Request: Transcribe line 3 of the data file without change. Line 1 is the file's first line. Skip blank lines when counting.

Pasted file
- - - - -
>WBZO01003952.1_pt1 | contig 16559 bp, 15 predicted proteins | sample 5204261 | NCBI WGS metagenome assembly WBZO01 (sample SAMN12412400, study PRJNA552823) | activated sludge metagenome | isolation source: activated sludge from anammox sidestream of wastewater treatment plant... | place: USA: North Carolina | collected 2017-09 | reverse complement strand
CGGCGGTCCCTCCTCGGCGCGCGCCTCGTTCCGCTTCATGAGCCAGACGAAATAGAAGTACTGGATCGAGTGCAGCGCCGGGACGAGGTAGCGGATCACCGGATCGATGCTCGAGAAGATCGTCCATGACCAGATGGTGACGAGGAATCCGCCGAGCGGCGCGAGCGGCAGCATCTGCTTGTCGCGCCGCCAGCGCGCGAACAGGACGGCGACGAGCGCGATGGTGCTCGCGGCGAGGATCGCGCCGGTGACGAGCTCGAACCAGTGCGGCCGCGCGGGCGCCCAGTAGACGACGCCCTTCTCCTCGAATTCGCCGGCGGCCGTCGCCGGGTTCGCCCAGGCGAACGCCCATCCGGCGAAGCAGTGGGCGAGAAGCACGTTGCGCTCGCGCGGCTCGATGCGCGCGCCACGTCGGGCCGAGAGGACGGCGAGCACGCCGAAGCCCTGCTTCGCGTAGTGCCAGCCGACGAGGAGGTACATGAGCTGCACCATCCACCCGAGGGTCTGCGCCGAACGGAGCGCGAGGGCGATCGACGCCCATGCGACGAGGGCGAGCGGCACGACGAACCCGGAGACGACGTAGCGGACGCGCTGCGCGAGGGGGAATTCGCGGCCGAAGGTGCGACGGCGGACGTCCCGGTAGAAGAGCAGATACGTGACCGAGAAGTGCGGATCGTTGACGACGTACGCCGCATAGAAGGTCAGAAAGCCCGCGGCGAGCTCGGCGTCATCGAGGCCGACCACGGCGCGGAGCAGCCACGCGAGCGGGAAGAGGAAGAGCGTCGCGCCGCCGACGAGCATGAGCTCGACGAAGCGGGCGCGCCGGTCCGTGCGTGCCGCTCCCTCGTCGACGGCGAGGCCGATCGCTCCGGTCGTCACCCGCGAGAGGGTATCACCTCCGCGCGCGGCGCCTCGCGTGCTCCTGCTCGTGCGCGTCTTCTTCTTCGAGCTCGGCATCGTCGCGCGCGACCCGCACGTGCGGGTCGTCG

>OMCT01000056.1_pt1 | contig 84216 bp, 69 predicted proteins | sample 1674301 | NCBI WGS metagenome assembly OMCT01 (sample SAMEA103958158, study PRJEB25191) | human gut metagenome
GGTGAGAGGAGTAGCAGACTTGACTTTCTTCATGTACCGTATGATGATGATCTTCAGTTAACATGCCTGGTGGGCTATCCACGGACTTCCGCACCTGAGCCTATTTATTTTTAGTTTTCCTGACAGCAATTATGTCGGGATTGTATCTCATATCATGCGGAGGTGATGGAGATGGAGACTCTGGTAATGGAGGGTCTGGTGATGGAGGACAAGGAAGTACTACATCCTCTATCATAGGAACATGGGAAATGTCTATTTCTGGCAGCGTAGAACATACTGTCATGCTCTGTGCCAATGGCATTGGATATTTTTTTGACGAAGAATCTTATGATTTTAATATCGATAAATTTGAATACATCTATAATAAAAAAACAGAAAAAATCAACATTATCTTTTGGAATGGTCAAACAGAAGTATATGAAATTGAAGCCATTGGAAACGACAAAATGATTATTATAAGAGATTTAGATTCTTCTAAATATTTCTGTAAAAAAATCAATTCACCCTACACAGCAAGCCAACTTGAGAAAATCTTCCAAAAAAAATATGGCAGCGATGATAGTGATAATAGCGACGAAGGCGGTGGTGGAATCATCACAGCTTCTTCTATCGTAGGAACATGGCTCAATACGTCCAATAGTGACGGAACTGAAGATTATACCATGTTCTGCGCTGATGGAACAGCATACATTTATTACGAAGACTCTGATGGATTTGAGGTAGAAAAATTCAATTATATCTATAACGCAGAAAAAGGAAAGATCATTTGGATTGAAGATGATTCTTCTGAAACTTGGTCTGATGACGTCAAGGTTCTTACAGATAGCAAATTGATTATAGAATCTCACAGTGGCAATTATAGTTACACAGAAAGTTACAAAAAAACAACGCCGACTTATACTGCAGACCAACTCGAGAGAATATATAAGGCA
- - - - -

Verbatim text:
>OMCT01000056.1_pt1 | contig 84216 bp, 69 predicted proteins | sample 1674301 | NCBI WGS metagenome assembly OMCT01 (sample SAMEA103958158, study PRJEB25191) | human gut metagenome